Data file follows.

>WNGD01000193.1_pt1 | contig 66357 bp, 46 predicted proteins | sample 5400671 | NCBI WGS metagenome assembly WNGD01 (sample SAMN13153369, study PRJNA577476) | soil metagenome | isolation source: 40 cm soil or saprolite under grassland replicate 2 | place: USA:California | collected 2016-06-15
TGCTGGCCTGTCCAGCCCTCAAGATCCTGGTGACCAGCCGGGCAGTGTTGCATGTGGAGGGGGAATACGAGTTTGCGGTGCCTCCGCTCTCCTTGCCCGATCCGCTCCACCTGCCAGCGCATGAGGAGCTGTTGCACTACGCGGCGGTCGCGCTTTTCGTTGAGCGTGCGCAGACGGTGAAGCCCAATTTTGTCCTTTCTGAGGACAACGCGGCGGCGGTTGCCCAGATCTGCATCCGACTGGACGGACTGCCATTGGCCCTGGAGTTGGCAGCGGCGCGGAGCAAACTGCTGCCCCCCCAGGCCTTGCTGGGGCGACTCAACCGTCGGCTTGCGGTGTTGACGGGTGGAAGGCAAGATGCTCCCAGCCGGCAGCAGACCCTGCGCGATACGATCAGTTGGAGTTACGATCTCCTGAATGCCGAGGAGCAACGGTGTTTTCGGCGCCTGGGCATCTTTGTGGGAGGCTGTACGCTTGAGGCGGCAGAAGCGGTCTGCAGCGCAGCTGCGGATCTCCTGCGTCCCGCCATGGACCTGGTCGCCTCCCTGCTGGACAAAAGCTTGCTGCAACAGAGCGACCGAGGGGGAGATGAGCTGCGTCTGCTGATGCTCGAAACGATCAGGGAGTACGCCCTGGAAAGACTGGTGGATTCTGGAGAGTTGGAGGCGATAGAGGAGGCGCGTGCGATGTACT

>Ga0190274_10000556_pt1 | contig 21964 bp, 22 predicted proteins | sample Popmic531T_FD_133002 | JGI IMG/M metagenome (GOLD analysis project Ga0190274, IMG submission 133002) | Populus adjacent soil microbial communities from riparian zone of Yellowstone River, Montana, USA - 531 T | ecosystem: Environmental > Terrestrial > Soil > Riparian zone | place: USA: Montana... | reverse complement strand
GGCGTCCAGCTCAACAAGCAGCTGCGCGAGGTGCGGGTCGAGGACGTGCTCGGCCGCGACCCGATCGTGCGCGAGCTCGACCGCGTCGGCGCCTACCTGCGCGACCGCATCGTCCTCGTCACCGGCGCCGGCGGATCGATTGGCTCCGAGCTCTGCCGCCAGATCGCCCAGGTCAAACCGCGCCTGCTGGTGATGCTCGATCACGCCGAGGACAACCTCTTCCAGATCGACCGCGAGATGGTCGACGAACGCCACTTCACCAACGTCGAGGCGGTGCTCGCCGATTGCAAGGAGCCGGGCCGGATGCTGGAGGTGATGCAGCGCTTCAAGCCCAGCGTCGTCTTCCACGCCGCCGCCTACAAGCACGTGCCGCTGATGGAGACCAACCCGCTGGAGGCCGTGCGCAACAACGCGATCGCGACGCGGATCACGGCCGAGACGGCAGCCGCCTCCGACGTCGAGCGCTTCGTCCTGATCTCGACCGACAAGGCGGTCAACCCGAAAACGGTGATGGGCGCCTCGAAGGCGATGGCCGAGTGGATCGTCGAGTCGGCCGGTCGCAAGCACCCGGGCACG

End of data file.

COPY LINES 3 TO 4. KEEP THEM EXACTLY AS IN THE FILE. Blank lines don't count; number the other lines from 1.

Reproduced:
>Ga0190274_10000556_pt1 | contig 21964 bp, 22 predicted proteins | sample Popmic531T_FD_133002 | JGI IMG/M metagenome (GOLD analysis project Ga0190274, IMG submission 133002) | Populus adjacent soil microbial communities from riparian zone of Yellowstone River, Montana, USA - 531 T | ecosystem: Environmental > Terrestrial > Soil > Riparian zone | place: USA: Montana... | reverse complement strand
GGCGTCCAGCTCAACAAGCAGCTGCGCGAGGTGCGGGTCGAGGACGTGCTCGGCCGCGACCCGATCGTGCGCGAGCTCGACCGCGTCGGCGCCTACCTGCGCGACCGCATCGTCCTCGTCACCGGCGCCGGCGGATCGATTGGCTCCGAGCTCTGCCGCCAGATCGCCCAGGTCAAACCGCGCCTGCTGGTGATGCTCGATCACGCCGAGGACAACCTCTTCCAGATCGACCGCGAGATGGTCGACGAACGCCACTTCACCAACGTCGAGGCGGTGCTCGCCGATTGCAAGGAGCCGGGCCGGATGCTGGAGGTGATGCAGCGCTTCAAGCCCAGCGTCGTCTTCCACGCCGCCGCCTACAAGCACGTGCCGCTGATGGAGACCAACCCGCTGGAGGCCGTGCGCAACAACGCGATCGCGACGCGGATCACGGCCGAGACGGCAGCCGCCTCCGACGTCGAGCGCTTCGTCCTGATCTCGACCGACAAGGCGGTCAACCCGAAAACGGTGATGGGCGCCTCGAAGGCGATGGCCGAGTGGATCGTCGAGTCGGCCGGTCGCAAGCACCCGGGCACG